by dadorg (#39178975) Attached to: Dharun Ravi Trial: Hate Crime Or Stupidity?

Protects whites from blacks, straights from gays, Christians from Muslims?

That's how it is supposed to work. The cases that I have seen show a pattern of hatred leading up to the attack. Two guys aren't charged with a hate crime simply because they were in a bar fight.

When we start demonizing and dehumanizing a group, it makes it easier to deny them the basic freedoms that we cherish and it also makes it easier to shoot them just for sport. Hate speech is fashionable and contagious. Anti-Semitic, anti-Islamic, anti-gay, anti-Catholic, anti-whatever has not only become accepted but in some circles it is expected. I'm not advocating limits on free speech. I am advocating holding people responsible for the results of their vehement rhetoric. That is why hate crimes, committed by anyone against any group, have to be singled out and more severely punished (IMHO).

I'll step off of my soapbox now. Thank you.

Comment: Re:New classification needed (Score 3, Informative) 671

by dadorg (#39165967) Attached to: Dharun Ravi Trial: Hate Crime Or Stupidity?

Hate crimes are a specific class of criminal action. It deals with the motivation for the act as well as the act. You are not prosecuted for the act of hating but rather for the criminal acts that result from that hate. This is not pandering to special interests. It protects everyone from being targeted based on religion, politics, race, sexual orientation, etc.

We punish accidental death differently from premeditated murder. Biblical law would require the death penalty regardless of the circumstances, so we've refined it a bit in the past 2000 years. This is just another level of differentiation in the criminal code.

If this tragedy was the result of accidentally outing a friend it would be different. Before the hate crime statute was applied, he was trying to pass the whole thing off as a "prank" that got out of hand. There are e-mails and text messages that show that Dharun Ravi was actively trying to force his roommate to move out because he didn't want a gay roommate (why didn't he leave instead is another question). His hatred pushed him to act beyond the limits of reason. That makes it a hate crime.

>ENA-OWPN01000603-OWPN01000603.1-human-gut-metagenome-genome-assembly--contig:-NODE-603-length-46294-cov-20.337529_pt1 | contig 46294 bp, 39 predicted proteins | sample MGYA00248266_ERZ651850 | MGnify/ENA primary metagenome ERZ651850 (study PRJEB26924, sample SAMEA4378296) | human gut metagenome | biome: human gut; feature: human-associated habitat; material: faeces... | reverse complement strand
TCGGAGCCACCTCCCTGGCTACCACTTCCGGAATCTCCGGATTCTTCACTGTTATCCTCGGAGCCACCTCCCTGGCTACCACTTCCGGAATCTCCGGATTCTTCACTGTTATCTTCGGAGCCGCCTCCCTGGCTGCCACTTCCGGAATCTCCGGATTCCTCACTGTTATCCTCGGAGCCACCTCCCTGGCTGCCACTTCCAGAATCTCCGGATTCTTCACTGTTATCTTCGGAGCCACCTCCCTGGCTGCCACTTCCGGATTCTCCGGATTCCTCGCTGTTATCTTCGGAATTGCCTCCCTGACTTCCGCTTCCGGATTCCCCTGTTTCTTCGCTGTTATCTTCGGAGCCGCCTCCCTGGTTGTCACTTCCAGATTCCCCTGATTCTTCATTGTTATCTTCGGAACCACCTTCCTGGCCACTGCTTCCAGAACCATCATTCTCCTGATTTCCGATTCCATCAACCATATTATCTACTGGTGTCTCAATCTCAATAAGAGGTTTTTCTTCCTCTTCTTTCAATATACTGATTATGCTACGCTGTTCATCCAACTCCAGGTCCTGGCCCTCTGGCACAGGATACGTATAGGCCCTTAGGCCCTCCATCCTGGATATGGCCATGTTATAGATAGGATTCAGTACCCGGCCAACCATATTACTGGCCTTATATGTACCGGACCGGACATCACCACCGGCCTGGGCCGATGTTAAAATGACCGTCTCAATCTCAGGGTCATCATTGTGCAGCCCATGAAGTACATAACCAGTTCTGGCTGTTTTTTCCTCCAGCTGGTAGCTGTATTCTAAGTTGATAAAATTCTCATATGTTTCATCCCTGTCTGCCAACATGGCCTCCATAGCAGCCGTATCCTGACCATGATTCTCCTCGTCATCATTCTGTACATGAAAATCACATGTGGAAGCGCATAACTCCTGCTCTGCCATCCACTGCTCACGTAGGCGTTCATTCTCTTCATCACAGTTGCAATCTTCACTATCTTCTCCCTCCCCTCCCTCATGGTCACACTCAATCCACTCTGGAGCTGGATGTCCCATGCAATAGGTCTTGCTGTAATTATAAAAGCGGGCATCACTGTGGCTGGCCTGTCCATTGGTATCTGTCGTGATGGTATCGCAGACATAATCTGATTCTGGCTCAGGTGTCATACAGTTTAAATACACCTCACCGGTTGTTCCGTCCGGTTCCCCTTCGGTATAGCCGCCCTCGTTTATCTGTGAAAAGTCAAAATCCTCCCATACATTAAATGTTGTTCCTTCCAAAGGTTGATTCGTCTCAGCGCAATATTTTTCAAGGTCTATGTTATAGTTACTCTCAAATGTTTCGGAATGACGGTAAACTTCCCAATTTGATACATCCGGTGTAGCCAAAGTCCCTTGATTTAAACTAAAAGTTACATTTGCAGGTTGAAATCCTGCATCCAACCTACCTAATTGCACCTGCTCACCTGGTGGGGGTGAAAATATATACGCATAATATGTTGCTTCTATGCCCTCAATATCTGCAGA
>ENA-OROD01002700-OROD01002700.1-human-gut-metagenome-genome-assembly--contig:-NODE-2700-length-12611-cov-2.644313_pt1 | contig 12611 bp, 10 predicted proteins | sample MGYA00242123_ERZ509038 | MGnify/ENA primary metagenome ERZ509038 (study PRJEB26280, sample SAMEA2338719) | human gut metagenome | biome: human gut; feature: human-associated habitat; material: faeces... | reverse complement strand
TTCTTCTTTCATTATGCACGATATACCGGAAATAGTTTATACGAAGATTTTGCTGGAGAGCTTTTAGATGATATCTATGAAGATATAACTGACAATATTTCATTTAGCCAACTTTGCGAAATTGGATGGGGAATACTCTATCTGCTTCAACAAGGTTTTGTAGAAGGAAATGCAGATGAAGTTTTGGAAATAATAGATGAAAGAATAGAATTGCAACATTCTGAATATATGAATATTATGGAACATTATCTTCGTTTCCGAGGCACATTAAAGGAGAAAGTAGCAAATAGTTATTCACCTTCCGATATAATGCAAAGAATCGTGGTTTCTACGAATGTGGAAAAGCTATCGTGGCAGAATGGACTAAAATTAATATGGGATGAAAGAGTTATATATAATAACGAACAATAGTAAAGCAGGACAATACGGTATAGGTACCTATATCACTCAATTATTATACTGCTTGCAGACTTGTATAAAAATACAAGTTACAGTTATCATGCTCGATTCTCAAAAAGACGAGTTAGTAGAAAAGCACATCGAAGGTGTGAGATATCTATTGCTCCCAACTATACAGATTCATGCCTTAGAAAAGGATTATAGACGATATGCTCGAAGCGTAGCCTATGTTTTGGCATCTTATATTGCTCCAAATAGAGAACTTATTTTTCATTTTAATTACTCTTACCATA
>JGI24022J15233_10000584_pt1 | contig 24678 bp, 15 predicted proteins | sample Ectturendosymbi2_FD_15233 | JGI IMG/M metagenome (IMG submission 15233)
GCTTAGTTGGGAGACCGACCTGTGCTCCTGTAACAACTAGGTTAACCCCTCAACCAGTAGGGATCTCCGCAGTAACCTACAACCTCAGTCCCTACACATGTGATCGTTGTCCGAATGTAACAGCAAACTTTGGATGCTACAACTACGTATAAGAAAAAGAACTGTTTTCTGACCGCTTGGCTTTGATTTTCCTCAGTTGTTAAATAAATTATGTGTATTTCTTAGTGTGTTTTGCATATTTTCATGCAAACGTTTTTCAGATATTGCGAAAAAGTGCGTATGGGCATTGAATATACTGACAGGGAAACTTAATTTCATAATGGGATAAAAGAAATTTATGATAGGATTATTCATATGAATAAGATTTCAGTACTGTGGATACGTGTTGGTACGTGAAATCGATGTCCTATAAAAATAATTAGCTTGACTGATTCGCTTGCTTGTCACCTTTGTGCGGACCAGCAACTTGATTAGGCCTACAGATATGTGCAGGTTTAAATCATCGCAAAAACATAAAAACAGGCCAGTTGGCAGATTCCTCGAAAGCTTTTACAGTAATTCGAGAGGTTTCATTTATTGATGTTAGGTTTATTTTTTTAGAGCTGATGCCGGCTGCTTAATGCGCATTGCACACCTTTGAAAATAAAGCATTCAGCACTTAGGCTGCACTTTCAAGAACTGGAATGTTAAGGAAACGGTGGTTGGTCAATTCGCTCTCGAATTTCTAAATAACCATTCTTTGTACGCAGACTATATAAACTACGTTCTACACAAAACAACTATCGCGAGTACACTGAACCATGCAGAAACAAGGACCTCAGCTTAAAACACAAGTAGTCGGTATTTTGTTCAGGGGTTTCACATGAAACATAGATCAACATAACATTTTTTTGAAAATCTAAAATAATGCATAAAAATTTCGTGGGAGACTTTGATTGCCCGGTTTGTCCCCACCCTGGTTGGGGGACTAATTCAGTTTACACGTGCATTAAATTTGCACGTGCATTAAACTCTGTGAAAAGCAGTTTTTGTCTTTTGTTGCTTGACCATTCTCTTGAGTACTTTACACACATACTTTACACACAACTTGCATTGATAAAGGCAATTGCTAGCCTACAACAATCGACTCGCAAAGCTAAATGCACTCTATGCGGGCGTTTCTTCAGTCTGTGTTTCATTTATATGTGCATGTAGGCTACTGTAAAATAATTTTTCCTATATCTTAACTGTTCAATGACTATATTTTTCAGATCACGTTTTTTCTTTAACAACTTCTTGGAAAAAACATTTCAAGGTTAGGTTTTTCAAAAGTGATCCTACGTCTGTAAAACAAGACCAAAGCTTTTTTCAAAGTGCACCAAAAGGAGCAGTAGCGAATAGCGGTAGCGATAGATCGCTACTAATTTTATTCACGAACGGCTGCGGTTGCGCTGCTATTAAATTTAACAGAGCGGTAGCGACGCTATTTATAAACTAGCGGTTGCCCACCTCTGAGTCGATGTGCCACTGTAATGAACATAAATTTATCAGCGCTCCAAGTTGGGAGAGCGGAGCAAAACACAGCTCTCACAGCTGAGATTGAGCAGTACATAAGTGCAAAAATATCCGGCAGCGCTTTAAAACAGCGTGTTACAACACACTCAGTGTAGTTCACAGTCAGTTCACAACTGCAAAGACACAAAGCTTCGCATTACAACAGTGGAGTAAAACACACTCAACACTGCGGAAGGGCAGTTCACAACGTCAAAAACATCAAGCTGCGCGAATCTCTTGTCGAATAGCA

Comment: Re:welleee (Score 5, Insightful) 888

by dadorg (#30396782) Attached to: Best Way To Clear Your Name Online?
The internet never forgets. The offending material will always be there. The best thing to do is to bury it. Become an active participant on multiple forums, everything from albacore tuna fishing to zoology (avoid politics and religion). Use your real, full name. Post as much as you can type. In about a year, a search for you will turn up 20 pages of friendly links, most people will stop after page 3. The offending articles will be stale dated and buried at the bottom of the pile. Post to professional forums the most but also non-professional forums so they see that you have a real life as well. You could also try to publish some articles in professional journals (online and dead tree), they should score higher than forum posts. Good Luck.

Comment: Re:Bitch Bitch Bitch But where are the answers. (Score 1) 393

by dadorg (#16456267) Attached to: Who Cares If Privacy Is Slipping Away?
Privacy loss exists on several levels. I know that when I applied to re-finance my mortgage, the bank was going to look up my credit history. What I didn't know was that the credit agency was going to sell my info to other (multiple) lending agencies, who sent me offers. Most states allow the Motor Vehicle agencies to sell the data on licensed drivers, including traffic violations. The deed on your house, car loans, etc. are all publicly available. That's what has to be stopped! I should be able to control who sees my financial and other private information. We don't need another federal agency to do this, just some simple comprehensive laws. The Do Not Call List worked. Maybe a Do Not Give Information list is in order.